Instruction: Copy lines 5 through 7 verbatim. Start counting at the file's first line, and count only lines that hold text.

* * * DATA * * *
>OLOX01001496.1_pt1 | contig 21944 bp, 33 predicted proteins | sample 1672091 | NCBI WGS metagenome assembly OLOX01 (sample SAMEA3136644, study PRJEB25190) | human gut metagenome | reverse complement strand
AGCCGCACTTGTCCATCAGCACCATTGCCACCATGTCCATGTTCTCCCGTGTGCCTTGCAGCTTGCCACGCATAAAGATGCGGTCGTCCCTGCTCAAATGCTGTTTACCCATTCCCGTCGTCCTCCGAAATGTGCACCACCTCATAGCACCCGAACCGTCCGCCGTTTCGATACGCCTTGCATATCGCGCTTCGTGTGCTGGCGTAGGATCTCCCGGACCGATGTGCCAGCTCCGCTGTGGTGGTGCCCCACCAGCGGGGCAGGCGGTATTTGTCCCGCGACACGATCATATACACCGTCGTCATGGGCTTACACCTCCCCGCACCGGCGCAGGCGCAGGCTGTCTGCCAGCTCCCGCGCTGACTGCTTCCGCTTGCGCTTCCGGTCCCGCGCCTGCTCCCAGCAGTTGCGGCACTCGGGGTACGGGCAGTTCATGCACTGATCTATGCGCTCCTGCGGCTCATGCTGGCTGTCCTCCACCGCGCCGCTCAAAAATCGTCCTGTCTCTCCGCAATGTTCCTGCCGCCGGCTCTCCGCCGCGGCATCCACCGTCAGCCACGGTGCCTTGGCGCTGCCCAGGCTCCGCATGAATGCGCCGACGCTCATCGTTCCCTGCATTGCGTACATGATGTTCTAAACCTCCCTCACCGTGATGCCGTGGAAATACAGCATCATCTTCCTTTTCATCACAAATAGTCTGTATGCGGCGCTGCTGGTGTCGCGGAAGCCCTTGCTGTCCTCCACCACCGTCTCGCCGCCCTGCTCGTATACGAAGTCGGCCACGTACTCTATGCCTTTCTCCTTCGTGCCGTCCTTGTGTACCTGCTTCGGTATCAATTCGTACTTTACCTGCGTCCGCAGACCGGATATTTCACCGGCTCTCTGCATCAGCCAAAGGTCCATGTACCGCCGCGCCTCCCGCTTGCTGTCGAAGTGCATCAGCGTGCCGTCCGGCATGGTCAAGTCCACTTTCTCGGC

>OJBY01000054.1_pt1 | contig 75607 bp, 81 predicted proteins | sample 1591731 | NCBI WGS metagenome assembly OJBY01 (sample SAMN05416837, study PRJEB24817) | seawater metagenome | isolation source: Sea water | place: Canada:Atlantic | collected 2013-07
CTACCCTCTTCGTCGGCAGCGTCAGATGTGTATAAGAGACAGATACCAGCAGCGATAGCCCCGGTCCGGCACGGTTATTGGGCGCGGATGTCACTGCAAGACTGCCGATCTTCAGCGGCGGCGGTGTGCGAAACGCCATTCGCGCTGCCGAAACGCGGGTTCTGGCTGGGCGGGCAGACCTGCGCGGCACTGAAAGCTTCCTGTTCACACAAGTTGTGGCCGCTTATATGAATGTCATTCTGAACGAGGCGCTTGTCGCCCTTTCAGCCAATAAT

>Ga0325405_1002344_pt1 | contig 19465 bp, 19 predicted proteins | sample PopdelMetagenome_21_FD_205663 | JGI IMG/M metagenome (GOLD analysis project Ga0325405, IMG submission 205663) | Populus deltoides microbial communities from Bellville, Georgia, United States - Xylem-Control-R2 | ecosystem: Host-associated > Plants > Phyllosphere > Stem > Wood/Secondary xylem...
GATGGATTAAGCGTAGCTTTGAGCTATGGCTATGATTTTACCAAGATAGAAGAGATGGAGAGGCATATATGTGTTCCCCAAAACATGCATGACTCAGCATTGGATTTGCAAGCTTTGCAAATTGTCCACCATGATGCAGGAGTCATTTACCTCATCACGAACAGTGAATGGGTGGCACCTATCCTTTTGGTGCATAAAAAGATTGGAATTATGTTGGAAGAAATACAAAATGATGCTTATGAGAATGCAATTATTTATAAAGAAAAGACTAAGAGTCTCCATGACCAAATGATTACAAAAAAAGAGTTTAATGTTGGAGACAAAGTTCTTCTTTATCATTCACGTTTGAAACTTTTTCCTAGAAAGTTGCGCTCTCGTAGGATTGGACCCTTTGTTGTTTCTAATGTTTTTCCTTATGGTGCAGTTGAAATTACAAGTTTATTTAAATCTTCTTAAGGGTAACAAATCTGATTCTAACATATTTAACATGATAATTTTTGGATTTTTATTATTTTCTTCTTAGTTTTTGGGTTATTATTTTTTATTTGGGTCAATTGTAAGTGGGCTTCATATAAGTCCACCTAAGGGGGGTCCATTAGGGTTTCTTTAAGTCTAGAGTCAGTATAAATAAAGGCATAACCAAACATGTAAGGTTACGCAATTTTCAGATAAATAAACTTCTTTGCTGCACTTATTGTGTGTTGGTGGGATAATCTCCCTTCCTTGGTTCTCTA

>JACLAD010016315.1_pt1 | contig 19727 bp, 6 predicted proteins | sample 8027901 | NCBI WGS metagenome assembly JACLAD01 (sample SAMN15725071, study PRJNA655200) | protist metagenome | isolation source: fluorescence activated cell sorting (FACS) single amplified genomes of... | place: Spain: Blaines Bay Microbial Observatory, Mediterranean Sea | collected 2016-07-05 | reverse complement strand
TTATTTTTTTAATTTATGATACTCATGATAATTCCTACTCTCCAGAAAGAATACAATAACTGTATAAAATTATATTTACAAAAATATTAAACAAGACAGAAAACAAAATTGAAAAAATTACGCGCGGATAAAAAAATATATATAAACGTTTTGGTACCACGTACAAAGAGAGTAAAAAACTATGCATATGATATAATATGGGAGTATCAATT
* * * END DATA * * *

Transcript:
>Ga0325405_1002344_pt1 | contig 19465 bp, 19 predicted proteins | sample PopdelMetagenome_21_FD_205663 | JGI IMG/M metagenome (GOLD analysis project Ga0325405, IMG submission 205663) | Populus deltoides microbial communities from Bellville, Georgia, United States - Xylem-Control-R2 | ecosystem: Host-associated > Plants > Phyllosphere > Stem > Wood/Secondary xylem...
GATGGATTAAGCGTAGCTTTGAGCTATGGCTATGATTTTACCAAGATAGAAGAGATGGAGAGGCATATATGTGTTCCCCAAAACATGCATGACTCAGCATTGGATTTGCAAGCTTTGCAAATTGTCCACCATGATGCAGGAGTCATTTACCTCATCACGAACAGTGAATGGGTGGCACCTATCCTTTTGGTGCATAAAAAGATTGGAATTATGTTGGAAGAAATACAAAATGATGCTTATGAGAATGCAATTATTTATAAAGAAAAGACTAAGAGTCTCCATGACCAAATGATTACAAAAAAAGAGTTTAATGTTGGAGACAAAGTTCTTCTTTATCATTCACGTTTGAAACTTTTTCCTAGAAAGTTGCGCTCTCGTAGGATTGGACCCTTTGTTGTTTCTAATGTTTTTCCTTATGGTGCAGTTGAAATTACAAGTTTATTTAAATCTTCTTAAGGGTAACAAATCTGATTCTAACATATTTAACATGATAATTTTTGGATTTTTATTATTTTCTTCTTAGTTTTTGGGTTATTATTTTTTATTTGGGTCAATTGTAAGTGGGCTTCATATAAGTCCACCTAAGGGGGGTCCATTAGGGTTTCTTTAAGTCTAGAGTCAGTATAAATAAAGGCATAACCAAACATGTAAGGTTACGCAATTTTCAGATAAATAAACTTCTTTGCTGCACTTATTGTGTGTTGGTGGGATAATCTCCCTTCCTTGGTTCTCTA

>JACLAD010016315.1_pt1 | contig 19727 bp, 6 predicted proteins | sample 8027901 | NCBI WGS metagenome assembly JACLAD01 (sample SAMN15725071, study PRJNA655200) | protist metagenome | isolation source: fluorescence activated cell sorting (FACS) single amplified genomes of... | place: Spain: Blaines Bay Microbial Observatory, Mediterranean Sea | collected 2016-07-05 | reverse complement strand